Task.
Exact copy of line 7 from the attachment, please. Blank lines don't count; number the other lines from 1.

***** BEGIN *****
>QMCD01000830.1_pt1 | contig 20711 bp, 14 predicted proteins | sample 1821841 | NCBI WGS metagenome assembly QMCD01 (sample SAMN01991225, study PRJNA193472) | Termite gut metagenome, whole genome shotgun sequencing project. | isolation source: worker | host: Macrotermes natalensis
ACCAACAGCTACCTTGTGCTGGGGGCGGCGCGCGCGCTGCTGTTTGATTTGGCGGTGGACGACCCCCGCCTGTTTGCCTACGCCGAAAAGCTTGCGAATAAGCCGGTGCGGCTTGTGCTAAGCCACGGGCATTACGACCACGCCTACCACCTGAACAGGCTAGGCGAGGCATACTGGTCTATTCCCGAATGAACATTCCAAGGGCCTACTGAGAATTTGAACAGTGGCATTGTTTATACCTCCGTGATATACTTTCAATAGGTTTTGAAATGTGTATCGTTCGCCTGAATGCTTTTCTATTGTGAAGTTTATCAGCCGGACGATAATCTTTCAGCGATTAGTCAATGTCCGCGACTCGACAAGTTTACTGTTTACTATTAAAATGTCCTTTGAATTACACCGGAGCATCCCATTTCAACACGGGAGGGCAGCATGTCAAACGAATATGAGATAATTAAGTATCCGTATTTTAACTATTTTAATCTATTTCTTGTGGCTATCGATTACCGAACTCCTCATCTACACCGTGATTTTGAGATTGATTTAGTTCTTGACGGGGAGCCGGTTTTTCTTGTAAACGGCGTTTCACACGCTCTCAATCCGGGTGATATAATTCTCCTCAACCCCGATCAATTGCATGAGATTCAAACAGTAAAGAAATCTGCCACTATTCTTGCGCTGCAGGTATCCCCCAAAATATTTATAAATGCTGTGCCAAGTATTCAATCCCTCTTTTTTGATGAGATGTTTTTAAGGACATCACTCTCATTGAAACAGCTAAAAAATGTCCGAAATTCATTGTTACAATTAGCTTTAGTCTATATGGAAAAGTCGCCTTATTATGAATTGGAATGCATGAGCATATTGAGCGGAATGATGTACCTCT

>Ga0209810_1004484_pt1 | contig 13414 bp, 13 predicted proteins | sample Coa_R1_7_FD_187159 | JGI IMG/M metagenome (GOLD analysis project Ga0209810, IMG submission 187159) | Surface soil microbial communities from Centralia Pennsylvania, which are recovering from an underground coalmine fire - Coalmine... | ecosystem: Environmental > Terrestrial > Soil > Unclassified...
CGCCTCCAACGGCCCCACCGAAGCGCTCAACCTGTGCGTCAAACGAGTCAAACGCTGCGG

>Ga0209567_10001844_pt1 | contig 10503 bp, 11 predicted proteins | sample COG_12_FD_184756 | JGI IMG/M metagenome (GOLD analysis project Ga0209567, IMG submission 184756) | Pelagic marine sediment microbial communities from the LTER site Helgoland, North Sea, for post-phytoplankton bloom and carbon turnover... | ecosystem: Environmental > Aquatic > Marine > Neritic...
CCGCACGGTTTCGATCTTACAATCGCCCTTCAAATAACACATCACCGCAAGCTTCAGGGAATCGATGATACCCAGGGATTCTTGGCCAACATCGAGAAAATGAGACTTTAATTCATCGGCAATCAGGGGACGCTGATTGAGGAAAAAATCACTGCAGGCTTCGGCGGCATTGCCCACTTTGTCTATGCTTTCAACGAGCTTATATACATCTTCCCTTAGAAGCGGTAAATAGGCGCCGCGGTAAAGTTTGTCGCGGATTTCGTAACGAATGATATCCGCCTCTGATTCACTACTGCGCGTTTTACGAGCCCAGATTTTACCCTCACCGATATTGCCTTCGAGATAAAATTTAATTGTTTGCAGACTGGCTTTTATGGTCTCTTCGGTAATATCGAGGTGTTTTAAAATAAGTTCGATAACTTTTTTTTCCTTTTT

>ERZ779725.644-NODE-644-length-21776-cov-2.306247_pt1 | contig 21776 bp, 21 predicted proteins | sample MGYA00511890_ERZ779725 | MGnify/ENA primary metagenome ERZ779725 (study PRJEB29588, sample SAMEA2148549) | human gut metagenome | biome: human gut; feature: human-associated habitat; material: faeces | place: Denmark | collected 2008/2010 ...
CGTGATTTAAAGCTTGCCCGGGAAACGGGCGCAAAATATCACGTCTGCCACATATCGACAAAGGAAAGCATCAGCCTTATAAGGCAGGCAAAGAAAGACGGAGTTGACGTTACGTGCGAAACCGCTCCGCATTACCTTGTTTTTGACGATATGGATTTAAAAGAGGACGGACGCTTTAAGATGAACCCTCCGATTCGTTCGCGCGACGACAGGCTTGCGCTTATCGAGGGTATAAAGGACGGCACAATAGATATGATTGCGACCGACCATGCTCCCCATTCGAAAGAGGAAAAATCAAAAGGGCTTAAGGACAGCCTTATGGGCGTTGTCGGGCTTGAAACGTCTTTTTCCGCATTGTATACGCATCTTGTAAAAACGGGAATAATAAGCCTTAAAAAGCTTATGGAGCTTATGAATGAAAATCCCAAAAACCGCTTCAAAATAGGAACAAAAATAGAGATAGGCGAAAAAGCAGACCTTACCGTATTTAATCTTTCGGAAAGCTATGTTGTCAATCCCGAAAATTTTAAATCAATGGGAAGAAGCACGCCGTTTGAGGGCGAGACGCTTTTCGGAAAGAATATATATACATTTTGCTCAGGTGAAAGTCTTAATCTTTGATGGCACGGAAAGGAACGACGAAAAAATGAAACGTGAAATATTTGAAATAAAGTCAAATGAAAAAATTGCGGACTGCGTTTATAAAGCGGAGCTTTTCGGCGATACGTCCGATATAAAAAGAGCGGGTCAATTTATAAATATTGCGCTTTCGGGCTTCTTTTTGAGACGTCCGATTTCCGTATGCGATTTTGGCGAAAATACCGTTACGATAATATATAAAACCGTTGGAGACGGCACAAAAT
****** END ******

>ERZ779725.644-NODE-644-length-21776-cov-2.306247_pt1 | contig 21776 bp, 21 predicted proteins | sample MGYA00511890_ERZ779725 | MGnify/ENA primary metagenome ERZ779725 (study PRJEB29588, sample SAMEA2148549) | human gut metagenome | biome: human gut; feature: human-associated habitat; material: faeces | place: Denmark | collected 2008/2010 ...